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Jens Sorensen Lyng (1868–1941)

by John Stanley Martin

This article was published:

Jens Sorensen Lyng (1868-1941), public servant, soldier and author, was born on 16 April 1868 at Hasle, near Aarhus, Denmark, son of Søren Jensen Lyng, farmer, and his wife Maren, née Hansen. On finishing school, Jens joined the Royal Danish Standing Army and was commissioned second lieutenant. With dim prospects of promotion, he migrated to Melbourne in 1891, but retained his Danish commission until he was naturalized in Australia in 1900.

After working as labourer, land-clearer and shearer, Lyng was secretary to Baron von Mueller. Enthusiastically involved in Melbourne's Scandinavian communities, Lyng became secretary of the Danish Society in 1896, assisted the pastors of the United Scandinavian Lutheran Church in social and welfare work and edited the congregation's biannual magazine. Aware that the three communities were too small to form viable individual organizations, Lyng espoused the pan-Scandinavian movement. To promote this aim, in 1896 he founded a monthly newspaper, Norden, which he produced single-handed; he remained editor until 1906.

On 28 October 1897 in his Richmond home Lyng had married with Scandinavian Lutheran rites Victorian-born Mary Eleanor Gertrude Burrowes. They had four children. In 1906 he bought a farm at Kinglake, continuing to work in Melbourne during the week and visiting his family at weekends. These experiences formed the background to his novel, Teddy Wilkin's Trials (Melbourne, 1910).

In 1909 Lyng joined the naval works branch of the Department of Defence as a draughtsman. Later he worked on the 1911 census. He was commissioned lieutenant in the Senior Cadets, Commonwealth Military Cadet Corps, in 1912. At the outbreak of World War I, because of his knowledge of German—as well as Danish, Swedish and Norwegian—he was appointed to the Australian Naval and Military Expeditionary Force on 11 September 1914. He joined the commander of the force, Colonel William Holmes, as interpreter and participated in the first phase of the occupation of German New Guinea. On 26 September he took charge of the Government Printing Office, Rabaul. Lyng was printer, publisher and editor of the official, fortnightly Government Gazette, and a monthly paper, the Rabaul Record. He also censored letters written to the stranded German planters. Promoted captain in April 1916, in May 1918 he was appointed district officer at Madang in Kaiser Wilhelmsland. His New Guinea experiences led to two books: Our New Possession (Melbourne, 1919) and Island Films (Sydney, 1925). Lyng's A.N.M.E.F. appointment was terminated in Melbourne on 11 September 1918; he returned to the Commonwealth Public Service as a censor of foreign mail and in 1920 transferred to the Bureau of Census and Statistics, where he was appointed chief draughtsman.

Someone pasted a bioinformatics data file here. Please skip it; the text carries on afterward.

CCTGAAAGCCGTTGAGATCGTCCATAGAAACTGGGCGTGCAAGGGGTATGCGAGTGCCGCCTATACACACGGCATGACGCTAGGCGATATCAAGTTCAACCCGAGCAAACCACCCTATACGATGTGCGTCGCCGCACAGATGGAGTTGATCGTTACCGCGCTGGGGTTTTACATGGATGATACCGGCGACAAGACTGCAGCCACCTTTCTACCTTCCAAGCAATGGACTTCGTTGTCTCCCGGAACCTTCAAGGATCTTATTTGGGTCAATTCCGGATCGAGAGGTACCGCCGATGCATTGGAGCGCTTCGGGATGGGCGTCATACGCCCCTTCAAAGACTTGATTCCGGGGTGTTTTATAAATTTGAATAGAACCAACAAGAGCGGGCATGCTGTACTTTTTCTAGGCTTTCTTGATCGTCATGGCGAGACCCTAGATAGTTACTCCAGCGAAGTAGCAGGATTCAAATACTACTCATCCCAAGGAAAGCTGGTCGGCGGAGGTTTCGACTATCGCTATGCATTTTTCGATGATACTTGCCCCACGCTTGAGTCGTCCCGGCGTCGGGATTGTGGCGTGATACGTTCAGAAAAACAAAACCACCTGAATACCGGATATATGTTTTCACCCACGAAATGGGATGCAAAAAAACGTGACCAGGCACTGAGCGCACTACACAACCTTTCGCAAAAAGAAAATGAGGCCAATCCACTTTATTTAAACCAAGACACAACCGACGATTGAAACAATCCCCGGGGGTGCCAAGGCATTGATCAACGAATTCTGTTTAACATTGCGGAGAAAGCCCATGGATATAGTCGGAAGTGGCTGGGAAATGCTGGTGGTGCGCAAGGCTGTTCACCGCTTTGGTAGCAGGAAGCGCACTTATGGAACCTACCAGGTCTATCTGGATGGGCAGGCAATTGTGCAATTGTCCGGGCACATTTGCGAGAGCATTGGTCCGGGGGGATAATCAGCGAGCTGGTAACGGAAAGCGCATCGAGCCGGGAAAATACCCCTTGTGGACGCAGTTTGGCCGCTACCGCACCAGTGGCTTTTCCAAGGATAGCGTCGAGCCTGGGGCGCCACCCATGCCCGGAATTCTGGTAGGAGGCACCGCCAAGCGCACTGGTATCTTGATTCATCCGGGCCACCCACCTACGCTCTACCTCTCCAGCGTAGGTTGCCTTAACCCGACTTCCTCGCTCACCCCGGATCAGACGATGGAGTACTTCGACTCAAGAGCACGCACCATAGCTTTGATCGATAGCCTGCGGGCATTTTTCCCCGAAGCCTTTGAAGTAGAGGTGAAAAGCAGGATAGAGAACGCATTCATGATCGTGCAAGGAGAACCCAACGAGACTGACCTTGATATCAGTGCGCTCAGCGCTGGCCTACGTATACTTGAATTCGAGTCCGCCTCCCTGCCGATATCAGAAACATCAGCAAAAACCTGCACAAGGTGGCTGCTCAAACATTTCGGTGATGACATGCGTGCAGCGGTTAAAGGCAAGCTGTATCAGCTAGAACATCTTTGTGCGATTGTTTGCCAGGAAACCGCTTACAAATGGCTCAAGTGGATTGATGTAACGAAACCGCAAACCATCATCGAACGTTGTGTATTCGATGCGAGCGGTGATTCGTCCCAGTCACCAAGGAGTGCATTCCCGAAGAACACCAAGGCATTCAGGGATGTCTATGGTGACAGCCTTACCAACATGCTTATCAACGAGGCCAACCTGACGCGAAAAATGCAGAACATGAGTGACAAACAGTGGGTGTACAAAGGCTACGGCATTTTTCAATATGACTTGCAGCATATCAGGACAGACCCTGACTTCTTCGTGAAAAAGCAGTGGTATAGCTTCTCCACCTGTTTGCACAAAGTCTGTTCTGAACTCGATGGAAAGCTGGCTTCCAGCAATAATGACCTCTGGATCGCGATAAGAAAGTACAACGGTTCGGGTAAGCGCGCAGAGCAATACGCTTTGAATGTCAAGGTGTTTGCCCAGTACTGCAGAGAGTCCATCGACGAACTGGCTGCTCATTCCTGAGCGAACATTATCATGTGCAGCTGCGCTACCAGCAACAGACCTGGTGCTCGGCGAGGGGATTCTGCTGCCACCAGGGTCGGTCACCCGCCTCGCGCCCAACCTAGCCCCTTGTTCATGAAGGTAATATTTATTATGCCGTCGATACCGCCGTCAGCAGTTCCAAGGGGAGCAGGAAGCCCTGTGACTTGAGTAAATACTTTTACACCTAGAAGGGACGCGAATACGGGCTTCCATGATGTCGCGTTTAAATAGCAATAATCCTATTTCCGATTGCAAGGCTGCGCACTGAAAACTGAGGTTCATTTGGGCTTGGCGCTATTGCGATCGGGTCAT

In 1922 Lyng helped to form the Scandinavian Progress Association, which in 1925 was recognized as a branch of the New Settlers' League of Australia. A keen promoter of Danish immigration, in 1923 he approached the Victorian government for the grant of a suitable tract of land for farms. He went to Denmark to promote his scheme, but it collapsed because of the poor Danish response. During this time he was the (William) Harbison-(George) Higinbotham scholar at the University of Melbourne and worked on his Non-Britishers in Australia (1927). Always deeply involved in the affairs of the Danish Club in Melbourne, Lyng was briefly its president in 1928.

When the Bureau of Census and Statistics transferred to Canberra the family moved to the national capital. Promoted to librarian and draughtsman in the bureau in May 1929, Lyng retired in August 1932 and returned in 1937 to Victoria. Throughout his life he had collected material on—and written in both Danish and English about—Scandinavians in the antipodes, and his major work, The Scandinavians in Australia, New Zealand and the Western Pacific, was published in Melbourne in 1939. Predeceased by his wife in 1940, Lyng died on 25 October 1941 at Birchip and was cremated. Two sons and a daughter survived him.

Select Bibliography

  • S. S. Mackenzie, The Australians at Rabaul (Syd, 1927)
  • O. Koivukangas and J. S. Martin, The Scandinavians in Australia (Melb, 1986)
  • J. S. Martin, The Danish Club Dannebrog in Melbourne 1889-1989 (Melb, 1989)
  • Norden, 26 May 1906, 10 Dec 1910, 25 Aug 1917, 26 Nov 1921, 11 Nov 1922, 14 Apr 1923, 1 Sept 1923, 28 July 1928, 8 July 1939
  • A712, item 1900/M10269 (National Archives of Australia)
  • private information.

Citation details

John Stanley Martin, 'Lyng, Jens Sorensen (1868–1941)', Australian Dictionary of Biography, National Centre of Biography, Australian National University,, published first in hardcopy 2005, accessed online 20 May 2024.

This article was published in hardcopy in Australian Dictionary of Biography, Supplementary Volume, (Melbourne University Press), 2005

View the front pages for the Supplementary Volume

© Copyright Australian Dictionary of Biography, 2006-2024

Life Summary [details]


16 April, 1868
Hasle, Denmark


25 October, 1941 (aged 73)
Birchip, Victoria, Australia

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